Woody Guthrie Elementary School Curriculum
LANGUAGE ARTS: Literature Circles
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wonderful resources exist for primary age children involved in literature
circles. Using the format developed by Harvey Daniels, (Literature
Circles: Voice and Choice in Book Clubs and Reading Groups, Stenhouse
Publishers, 2002) teachers can facilitate literature circles and
guide children through historical fiction about the dust bowl era
in addition to biographies of Woody Guthrie.
books are suggestions for lit circles:
- Dust for Dinner
by Ann Turner
- Poet of the People
by Bonnie Christensen
- This Land is Your
Land by Kathy Jakobsen
- Journal of C.J.
Jackson: Dust Bowl Migrant by William Durbin
- Out of the Dust
by Karen Hesse
- This Land Was Made
for You and Me by Elizabeth Partridge
- Children of the
Dust Bowl by Jerry Stanley
- Dorothea Lange by
Consult the Classroom
Bibliography for an annotated description of these books as
well as the recommended age for each.
Often, nonfiction is
overlooked as a resource for literature circles. However, Cobblestone
publishes a thematic magazine, "Appleseeds," which features an excellent
article for young children about Woody Guthrie (January 2000). Students
will love the photos from the Archives, including Woody and his
singing group in Pampa, Texas, Woody at the beach in Coney Island
building a sand castle with his children and Woody singing with
kids in New York. This article is good for putting Woody's life
in perspective; too often there is such a great emphasis on his
life in association with the dust bowl that people forget he lived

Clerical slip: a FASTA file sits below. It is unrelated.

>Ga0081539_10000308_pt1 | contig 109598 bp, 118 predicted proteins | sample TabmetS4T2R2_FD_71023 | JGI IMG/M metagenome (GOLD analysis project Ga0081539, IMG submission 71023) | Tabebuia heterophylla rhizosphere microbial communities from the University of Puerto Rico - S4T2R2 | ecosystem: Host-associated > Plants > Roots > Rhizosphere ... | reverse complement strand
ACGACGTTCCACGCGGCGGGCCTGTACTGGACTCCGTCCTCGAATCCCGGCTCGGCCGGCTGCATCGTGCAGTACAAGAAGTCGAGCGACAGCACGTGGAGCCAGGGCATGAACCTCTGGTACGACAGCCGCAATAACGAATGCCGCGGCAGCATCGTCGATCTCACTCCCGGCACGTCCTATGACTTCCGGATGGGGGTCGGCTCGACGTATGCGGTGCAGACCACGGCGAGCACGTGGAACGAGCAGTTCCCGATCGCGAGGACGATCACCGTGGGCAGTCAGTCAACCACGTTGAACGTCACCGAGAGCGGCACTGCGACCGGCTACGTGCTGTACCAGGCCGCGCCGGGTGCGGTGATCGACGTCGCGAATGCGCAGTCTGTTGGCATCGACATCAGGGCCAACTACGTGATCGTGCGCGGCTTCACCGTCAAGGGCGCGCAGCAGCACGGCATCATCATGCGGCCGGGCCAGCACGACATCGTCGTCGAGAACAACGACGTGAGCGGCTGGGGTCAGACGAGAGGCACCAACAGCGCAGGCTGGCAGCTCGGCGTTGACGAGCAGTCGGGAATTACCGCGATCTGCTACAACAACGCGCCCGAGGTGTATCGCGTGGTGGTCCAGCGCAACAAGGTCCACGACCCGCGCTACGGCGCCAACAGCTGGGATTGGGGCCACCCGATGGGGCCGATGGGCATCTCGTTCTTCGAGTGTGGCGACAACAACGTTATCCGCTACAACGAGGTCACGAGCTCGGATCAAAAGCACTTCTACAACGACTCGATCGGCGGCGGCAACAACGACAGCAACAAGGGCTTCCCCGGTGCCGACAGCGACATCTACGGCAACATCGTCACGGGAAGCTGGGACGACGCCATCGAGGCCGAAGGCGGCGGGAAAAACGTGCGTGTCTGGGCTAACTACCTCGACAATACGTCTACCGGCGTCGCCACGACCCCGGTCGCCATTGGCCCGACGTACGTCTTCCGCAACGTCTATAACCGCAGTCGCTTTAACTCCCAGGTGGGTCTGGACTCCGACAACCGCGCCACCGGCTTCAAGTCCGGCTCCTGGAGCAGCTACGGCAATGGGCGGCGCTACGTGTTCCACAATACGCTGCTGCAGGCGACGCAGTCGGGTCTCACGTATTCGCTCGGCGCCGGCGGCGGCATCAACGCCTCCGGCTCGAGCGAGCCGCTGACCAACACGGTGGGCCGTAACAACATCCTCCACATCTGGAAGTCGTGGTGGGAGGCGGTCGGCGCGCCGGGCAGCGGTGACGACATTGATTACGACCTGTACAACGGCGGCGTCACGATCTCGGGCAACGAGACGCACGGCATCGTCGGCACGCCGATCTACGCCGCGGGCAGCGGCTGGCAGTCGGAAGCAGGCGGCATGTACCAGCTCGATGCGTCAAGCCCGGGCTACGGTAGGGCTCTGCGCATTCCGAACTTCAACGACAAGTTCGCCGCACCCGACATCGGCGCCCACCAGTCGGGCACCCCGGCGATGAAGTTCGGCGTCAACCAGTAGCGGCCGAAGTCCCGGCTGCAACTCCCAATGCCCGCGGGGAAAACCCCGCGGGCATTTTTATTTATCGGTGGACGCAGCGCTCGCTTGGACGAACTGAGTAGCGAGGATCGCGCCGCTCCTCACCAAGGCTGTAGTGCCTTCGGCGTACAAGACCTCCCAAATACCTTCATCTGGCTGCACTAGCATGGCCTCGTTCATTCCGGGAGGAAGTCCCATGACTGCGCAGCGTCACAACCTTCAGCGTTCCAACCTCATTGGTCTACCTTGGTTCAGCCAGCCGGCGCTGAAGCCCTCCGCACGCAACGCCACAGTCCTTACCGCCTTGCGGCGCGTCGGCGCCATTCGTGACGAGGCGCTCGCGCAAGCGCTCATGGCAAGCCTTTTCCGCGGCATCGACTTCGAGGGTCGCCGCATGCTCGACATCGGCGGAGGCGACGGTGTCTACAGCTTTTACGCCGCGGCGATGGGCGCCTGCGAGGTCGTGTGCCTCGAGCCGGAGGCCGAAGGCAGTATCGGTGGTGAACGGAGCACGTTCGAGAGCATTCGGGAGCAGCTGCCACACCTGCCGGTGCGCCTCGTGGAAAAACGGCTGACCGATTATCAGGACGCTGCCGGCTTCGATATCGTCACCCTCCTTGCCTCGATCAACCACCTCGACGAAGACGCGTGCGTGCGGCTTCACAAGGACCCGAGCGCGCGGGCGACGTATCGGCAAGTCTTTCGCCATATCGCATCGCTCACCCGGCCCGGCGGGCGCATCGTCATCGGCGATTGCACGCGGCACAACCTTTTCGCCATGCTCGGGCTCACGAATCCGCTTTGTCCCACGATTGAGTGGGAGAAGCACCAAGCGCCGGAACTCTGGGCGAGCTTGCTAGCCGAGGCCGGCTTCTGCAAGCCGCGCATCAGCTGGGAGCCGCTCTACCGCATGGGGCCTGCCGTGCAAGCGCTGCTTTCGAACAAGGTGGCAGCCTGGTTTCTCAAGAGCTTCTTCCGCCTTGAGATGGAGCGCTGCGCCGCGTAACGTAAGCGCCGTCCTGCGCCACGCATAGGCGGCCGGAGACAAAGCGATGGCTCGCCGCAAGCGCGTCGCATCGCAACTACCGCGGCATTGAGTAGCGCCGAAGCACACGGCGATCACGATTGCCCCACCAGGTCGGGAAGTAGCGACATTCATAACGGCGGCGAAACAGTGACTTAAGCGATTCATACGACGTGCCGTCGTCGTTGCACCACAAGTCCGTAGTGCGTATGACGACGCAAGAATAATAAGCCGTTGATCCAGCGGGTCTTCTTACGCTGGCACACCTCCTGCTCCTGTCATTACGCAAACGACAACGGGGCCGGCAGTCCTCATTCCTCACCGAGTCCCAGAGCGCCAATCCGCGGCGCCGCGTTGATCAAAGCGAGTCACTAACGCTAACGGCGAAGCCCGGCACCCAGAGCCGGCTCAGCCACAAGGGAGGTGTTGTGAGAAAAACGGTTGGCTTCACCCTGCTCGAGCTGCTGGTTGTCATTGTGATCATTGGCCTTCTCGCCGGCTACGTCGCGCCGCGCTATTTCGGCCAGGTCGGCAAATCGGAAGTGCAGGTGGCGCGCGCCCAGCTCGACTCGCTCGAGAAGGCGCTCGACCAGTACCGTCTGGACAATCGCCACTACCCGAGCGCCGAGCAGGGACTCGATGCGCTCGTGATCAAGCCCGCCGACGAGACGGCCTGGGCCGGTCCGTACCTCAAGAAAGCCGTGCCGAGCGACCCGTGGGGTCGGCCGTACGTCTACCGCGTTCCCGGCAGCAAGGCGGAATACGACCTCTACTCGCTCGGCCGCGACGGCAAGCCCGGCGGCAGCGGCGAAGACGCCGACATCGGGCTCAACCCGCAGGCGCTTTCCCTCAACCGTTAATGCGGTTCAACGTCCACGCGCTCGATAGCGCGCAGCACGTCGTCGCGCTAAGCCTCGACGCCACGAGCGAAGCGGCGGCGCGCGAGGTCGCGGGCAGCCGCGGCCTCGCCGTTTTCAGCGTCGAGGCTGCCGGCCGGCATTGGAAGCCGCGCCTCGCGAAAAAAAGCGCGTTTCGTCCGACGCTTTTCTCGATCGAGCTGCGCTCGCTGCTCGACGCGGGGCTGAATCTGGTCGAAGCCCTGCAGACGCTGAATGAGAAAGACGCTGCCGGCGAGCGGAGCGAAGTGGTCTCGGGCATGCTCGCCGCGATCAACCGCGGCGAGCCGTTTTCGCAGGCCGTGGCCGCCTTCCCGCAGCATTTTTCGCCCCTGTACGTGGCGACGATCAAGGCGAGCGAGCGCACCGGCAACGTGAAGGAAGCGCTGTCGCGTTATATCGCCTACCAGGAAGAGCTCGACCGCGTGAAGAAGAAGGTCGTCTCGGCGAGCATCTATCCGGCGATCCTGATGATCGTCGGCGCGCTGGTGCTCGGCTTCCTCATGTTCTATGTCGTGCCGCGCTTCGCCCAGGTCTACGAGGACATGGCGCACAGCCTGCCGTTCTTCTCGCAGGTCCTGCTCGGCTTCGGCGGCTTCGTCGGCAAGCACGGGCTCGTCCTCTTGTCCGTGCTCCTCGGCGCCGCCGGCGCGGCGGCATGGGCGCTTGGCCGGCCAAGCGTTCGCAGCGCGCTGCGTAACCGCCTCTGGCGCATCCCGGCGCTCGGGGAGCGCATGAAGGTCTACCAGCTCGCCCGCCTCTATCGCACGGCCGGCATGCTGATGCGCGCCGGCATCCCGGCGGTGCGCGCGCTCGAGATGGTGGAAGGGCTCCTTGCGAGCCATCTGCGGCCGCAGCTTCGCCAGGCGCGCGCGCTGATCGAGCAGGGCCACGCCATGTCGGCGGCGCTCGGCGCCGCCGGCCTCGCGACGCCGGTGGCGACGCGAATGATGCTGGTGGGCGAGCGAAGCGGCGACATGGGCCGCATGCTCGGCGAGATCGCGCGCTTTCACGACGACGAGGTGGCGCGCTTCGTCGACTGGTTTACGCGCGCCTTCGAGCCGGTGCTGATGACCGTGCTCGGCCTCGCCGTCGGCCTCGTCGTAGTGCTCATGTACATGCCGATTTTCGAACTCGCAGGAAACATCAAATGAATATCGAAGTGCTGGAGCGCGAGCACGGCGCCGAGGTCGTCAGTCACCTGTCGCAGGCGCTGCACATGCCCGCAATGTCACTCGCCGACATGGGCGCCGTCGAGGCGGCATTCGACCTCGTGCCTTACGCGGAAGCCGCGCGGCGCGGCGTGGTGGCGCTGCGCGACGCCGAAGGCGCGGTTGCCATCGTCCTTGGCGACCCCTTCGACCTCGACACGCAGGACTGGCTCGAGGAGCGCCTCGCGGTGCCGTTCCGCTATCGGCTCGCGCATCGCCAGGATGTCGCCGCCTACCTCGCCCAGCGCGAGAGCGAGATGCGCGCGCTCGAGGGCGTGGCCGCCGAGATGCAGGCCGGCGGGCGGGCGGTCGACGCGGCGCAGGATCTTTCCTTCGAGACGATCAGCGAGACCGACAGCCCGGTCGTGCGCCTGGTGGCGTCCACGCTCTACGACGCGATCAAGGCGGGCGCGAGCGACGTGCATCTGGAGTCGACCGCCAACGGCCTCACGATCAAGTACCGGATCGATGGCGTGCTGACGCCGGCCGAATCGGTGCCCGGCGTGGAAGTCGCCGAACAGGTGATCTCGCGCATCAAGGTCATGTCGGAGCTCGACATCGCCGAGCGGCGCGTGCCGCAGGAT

in New York on and off for about 25 years. The article contains
a richness of dialogue from Nora Guthrie, Woody's daughter and Executive
Director of the Woody Guthrie Foundation in New York City. The original
handwritten "God Blessed America--This Land Was Made for You and
Me" is featured along with the book by Kathy Jakobsen.
This issue, devoted to
the guitar, has several nonfiction articles that could be used during
this unit, especially a multicultural double page spread illustrating
the development of guitar-like instruments from all over the world.
From the balalaika in Russia to the oud in Iraq, students can learn
about a diverse family of instruments.
The best preparation
you can do is read these books yourself. Immerse yourself in learning
about Guthrie as you become familiar with the reading level of the
resources. Reading all the literature will provide excellent background
if you sit down with any lit circle and become part of the grand
conversation. In addition to using these books for lit circles you
may wish to use these as read-alouds. Classrooms with a checkout
system will have children bringing books home overnight. Whether
you're doing shared, guided or independent reading, keep books from
the classroom bibliography out during the entire unit on Woody Guthrie,
using a bookshelf that shows the fronts of the books.
Engage students in lit
circles for a period of several weeks or months using the resources
suggested. (Refer to the Daniels' book as needed.) Immersion in
the literature is the best way for students to learn about Woody's
life and the issues he sang about.
An example of a student's signup sheet from Theresa Kubasak's Second Grade class.